Europe is leading a worldwide rout of equities. While a myriad of headlines have contributed to the gloom, negative investor sentiment began to surge in earnest on October 2nd, when European Central Bank President Mario Draghi stopped short of quantifying how many assets the ECB is prepared to buy to head off deflation. Draghi said the ECB will buy assets for at least two years for as much as 1 trillion euros ($1.3 trillion). Investors wanted more. That day, European stocks plunged the most in 15 months.
European stocks just completed a fourth consecutive down week, accelerating more recently with eight consecutive down days through Thursday October 16th, the longest losing streak since 2003. Greek 10-year yields were up 72 basis points to 8.58 percent on October 16th, after jumping 85 basis points the prior day. This move in Greek borrowing costs was the biggest increase since July 2012, when the country was on the brink of exiting the European Monetary Union.
Greece’s sovereign bond yield has increased sharply in October. The selloff in Greek bonds has pushed yields to a level that threatens to once again cut Greece off from financial markets. A relapse of the European Debt Crisis is a core equity market risk and a focus of investor sentiment. The European Commission is currently engaged in a two-week probe of euro-area governments’ draft budgets and 2015 spending plans. While we anticipate a pragmatic policy response (eventually) from the ECB and European Commission, we don’t expect investor sentiment and global risk assets to bottom until Greek financial market indicators (see below) stabilize. Importantly, investors are familiar with these risks as they have heard this story before. The potential for a Greek exit from the European Union is a risk that must be respected. Euro leaders may be doing too-little too-late. However, guidance from central bank officials and the recent history of periodic growth scares followed by successive “rounds of QE” and European “bailouts” suggests that the central bank put on risk assets remains in place. Any price dislocation from fundamentals during this onset of uncertainty could be an opportunity to re-allocate to discounted equities. Dropping Greek sovereign yields and CDS spreads should act as an indication that investor focus shifting from Euro-Area systematic risk back towards market fundamentals and relative valuations (fixed income vs. equity).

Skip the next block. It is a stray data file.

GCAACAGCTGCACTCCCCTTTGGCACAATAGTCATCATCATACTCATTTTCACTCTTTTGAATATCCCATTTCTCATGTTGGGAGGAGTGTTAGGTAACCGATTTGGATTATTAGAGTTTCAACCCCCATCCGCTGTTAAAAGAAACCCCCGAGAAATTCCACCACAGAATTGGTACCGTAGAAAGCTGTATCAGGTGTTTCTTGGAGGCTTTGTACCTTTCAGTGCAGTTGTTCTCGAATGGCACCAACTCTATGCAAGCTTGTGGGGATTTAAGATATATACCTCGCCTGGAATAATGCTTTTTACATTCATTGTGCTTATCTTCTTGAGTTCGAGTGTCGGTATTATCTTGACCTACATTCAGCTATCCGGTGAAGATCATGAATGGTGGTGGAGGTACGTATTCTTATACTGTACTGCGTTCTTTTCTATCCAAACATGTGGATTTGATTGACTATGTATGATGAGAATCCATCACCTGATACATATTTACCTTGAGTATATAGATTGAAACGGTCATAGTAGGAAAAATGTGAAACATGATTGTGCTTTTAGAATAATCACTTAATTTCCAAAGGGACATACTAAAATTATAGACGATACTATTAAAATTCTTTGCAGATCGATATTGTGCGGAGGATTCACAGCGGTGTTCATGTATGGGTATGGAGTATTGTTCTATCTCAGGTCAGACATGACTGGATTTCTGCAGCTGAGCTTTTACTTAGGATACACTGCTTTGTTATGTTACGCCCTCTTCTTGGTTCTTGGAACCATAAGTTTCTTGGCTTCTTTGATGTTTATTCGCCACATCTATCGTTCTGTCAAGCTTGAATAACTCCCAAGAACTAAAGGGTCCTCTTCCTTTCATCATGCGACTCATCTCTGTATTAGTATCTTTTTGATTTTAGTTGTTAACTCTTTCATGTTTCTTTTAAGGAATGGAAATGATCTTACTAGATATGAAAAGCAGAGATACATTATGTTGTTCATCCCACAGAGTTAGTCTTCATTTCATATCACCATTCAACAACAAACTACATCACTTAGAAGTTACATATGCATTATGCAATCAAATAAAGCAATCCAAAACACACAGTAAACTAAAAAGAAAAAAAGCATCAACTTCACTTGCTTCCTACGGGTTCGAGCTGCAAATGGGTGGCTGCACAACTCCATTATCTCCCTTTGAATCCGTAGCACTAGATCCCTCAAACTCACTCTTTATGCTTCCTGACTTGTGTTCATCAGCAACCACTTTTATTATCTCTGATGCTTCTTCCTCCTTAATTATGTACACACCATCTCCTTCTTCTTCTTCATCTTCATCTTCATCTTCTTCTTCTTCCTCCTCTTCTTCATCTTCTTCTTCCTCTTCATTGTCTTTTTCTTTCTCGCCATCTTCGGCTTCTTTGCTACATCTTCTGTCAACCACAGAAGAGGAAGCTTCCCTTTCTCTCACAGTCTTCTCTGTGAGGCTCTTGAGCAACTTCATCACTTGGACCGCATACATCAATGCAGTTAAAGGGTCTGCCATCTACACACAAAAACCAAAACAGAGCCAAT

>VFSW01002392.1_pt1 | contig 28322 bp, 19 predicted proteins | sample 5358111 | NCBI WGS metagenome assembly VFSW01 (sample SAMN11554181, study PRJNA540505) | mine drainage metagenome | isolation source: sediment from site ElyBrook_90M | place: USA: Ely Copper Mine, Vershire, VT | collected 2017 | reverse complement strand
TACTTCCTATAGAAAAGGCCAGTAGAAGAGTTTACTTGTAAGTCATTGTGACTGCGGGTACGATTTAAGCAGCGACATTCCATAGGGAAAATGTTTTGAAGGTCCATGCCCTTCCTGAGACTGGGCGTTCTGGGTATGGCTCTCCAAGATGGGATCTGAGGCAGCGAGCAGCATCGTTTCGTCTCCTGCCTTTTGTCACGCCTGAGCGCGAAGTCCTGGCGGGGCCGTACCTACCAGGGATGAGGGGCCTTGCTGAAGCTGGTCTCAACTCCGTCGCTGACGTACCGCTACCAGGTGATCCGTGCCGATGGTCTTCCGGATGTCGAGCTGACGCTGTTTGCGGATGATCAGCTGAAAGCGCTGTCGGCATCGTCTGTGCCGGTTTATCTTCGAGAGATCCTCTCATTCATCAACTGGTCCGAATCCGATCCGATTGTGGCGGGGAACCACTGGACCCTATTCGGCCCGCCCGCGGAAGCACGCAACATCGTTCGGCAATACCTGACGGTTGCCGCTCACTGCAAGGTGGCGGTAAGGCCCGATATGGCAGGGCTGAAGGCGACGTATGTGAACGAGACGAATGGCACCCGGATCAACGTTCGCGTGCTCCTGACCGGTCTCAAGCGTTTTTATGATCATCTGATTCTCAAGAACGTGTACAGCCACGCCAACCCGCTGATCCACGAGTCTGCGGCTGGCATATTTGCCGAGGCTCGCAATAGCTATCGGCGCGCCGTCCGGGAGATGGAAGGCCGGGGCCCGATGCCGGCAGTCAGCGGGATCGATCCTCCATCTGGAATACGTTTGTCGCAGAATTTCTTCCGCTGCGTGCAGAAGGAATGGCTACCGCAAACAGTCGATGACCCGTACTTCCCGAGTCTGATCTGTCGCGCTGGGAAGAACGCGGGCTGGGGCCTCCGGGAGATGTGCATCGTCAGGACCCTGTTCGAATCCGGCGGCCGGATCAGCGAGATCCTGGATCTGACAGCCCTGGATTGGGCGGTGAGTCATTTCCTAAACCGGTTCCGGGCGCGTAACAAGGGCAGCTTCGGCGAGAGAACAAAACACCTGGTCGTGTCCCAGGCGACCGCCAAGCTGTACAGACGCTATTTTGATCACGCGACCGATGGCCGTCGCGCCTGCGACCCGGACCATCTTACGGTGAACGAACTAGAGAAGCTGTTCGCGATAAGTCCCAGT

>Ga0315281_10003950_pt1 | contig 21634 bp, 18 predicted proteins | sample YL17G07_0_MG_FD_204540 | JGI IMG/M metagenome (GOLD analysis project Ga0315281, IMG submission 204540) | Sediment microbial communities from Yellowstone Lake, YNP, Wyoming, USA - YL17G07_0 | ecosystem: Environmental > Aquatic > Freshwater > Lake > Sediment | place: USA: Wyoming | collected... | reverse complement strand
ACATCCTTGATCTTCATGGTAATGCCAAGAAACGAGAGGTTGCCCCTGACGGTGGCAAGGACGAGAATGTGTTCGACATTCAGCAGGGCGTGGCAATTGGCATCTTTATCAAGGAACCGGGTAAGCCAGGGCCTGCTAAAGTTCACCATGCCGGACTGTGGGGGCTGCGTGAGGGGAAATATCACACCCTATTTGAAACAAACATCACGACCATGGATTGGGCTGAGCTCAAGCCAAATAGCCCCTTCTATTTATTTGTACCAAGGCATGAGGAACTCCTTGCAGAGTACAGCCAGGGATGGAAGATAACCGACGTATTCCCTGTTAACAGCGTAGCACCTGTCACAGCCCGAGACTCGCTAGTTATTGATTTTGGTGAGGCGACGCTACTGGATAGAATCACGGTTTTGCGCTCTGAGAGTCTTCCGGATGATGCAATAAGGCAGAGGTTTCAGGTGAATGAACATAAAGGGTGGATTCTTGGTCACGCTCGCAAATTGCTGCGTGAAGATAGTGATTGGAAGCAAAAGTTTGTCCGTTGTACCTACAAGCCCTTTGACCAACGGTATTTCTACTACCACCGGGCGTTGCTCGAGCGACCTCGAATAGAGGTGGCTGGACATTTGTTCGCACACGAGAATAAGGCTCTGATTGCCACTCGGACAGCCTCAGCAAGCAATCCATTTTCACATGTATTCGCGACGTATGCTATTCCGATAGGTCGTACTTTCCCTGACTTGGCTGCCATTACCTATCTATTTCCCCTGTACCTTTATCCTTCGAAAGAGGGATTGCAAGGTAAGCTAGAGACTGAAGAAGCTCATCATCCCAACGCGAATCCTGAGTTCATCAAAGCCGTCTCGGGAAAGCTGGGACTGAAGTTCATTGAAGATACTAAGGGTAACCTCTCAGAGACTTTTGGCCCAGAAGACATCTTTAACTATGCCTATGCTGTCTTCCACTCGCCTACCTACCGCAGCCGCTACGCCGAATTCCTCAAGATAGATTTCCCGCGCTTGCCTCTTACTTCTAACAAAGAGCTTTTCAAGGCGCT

Chart to Watch: Normalized 1-Year Chart of Greece CDS (Black) vs. Greece 10 Year Bond Yield (Blue) vs. VIX Index (Green)
disclosure: The opinions expressed in this Weekly Chart Book report are those of the author. The materials and commentary are strictly informational and should be used for research use only. This bulletin is not intended to provide investing or other advice or guidance with respect to the matters addressed in the bulletin. All relevant facts, including individual circumstances, need to be considered by the reader to arrive at investment conclusions that comply with matters addressed in this bulletin. Charts and information used in this report are sourced from Bloomberg.